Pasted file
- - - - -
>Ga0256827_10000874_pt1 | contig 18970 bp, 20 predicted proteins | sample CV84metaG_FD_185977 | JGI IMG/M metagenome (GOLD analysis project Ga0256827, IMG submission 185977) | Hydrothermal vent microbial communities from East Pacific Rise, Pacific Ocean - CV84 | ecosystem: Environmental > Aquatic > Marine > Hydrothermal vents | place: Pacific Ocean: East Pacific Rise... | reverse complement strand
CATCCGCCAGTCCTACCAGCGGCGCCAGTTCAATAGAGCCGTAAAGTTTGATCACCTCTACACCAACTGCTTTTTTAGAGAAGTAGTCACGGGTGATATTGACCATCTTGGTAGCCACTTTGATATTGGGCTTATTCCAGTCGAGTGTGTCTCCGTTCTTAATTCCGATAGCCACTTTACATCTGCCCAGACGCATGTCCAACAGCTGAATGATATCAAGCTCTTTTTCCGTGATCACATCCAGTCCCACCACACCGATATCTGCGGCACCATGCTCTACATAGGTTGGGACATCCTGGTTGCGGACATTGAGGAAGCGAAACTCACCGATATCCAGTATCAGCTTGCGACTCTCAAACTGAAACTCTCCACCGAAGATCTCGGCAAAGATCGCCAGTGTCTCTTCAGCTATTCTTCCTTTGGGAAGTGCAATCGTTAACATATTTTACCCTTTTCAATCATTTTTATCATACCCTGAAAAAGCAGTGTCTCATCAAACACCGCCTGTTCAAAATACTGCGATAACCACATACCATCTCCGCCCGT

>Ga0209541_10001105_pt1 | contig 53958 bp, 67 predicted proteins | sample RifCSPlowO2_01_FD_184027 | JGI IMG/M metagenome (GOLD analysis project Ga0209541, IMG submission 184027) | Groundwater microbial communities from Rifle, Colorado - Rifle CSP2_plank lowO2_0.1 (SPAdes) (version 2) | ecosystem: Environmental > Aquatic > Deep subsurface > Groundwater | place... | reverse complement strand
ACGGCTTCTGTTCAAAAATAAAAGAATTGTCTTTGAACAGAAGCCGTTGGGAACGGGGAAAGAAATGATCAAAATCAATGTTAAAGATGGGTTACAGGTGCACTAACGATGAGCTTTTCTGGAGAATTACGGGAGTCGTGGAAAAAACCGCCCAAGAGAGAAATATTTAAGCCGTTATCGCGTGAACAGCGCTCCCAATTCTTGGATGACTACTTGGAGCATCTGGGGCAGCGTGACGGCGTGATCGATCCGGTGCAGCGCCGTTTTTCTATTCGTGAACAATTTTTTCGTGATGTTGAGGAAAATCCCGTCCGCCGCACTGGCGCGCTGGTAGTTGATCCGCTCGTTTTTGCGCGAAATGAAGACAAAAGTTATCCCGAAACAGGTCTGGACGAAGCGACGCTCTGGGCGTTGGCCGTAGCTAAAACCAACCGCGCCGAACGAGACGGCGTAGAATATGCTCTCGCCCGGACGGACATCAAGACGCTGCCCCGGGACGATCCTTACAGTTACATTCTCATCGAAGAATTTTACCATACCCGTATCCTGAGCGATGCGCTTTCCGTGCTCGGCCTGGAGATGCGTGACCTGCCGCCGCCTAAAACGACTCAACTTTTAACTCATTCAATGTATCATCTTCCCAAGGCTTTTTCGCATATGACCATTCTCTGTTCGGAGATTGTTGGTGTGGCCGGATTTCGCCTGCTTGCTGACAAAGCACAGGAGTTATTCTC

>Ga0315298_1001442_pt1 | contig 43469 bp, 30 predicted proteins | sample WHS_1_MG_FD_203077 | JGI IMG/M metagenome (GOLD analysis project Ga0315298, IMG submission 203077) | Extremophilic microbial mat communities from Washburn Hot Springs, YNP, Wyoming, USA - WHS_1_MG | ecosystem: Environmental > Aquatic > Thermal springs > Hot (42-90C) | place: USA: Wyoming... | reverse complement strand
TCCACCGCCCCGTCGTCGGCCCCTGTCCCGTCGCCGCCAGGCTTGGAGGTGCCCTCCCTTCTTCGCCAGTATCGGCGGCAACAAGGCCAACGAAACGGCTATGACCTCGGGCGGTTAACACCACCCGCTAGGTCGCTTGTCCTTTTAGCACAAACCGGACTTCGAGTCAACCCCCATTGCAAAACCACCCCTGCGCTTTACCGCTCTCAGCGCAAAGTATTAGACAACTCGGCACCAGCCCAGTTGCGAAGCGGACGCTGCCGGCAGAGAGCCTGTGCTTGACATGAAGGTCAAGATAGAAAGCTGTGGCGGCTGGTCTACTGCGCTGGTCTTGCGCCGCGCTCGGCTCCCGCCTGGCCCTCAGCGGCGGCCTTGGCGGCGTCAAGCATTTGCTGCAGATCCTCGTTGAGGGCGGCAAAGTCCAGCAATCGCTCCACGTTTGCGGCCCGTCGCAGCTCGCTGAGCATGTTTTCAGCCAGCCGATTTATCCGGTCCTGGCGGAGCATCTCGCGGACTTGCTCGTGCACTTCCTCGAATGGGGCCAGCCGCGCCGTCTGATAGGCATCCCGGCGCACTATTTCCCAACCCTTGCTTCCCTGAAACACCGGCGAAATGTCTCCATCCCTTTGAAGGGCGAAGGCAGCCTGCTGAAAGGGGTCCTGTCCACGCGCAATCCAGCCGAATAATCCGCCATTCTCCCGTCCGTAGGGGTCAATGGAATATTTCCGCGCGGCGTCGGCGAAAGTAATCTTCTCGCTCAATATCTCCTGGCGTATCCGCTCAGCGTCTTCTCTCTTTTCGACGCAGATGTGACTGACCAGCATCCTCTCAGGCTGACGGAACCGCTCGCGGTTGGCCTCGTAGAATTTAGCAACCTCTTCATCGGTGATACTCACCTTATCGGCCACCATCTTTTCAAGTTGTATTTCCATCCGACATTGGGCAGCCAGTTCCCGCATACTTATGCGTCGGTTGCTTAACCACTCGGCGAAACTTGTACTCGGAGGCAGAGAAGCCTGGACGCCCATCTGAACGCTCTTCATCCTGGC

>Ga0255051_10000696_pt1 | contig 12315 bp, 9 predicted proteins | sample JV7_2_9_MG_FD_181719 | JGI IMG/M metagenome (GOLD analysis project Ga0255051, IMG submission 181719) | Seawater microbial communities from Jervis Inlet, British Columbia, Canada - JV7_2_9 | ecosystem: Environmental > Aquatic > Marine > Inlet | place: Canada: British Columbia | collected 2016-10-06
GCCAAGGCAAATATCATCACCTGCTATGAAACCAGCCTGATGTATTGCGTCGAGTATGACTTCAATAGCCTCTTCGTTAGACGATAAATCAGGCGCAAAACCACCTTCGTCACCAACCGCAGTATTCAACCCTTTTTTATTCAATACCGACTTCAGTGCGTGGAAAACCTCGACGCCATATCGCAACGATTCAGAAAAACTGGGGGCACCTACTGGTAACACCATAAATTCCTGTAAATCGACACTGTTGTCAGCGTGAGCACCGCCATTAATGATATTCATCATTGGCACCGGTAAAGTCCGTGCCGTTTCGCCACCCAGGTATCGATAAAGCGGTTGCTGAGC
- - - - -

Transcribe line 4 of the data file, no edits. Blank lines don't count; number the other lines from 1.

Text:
ACGGCTTCTGTTCAAAAATAAAAGAATTGTCTTTGAACAGAAGCCGTTGGGAACGGGGAAAGAAATGATCAAAATCAATGTTAAAGATGGGTTACAGGTGCACTAACGATGAGCTTTTCTGGAGAATTACGGGAGTCGTGGAAAAAACCGCCCAAGAGAGAAATATTTAAGCCGTTATCGCGTGAACAGCGCTCCCAATTCTTGGATGACTACTTGGAGCATCTGGGGCAGCGTGACGGCGTGATCGATCCGGTGCAGCGCCGTTTTTCTATTCGTGAACAATTTTTTCGTGATGTTGAGGAAAATCCCGTCCGCCGCACTGGCGCGCTGGTAGTTGATCCGCTCGTTTTTGCGCGAAATGAAGACAAAAGTTATCCCGAAACAGGTCTGGACGAAGCGACGCTCTGGGCGTTGGCCGTAGCTAAAACCAACCGCGCCGAACGAGACGGCGTAGAATATGCTCTCGCCCGGACGGACATCAAGACGCTGCCCCGGGACGATCCTTACAGTTACATTCTCATCGAAGAATTTTACCATACCCGTATCCTGAGCGATGCGCTTTCCGTGCTCGGCCTGGAGATGCGTGACCTGCCGCCGCCTAAAACGACTCAACTTTTAACTCATTCAATGTATCATCTTCCCAAGGCTTTTTCGCATATGACCATTCTCTGTTCGGAGATTGTTGGTGTGGCCGGATTTCGCCTGCTTGCTGACAAAGCACAGGAGTTATTCTC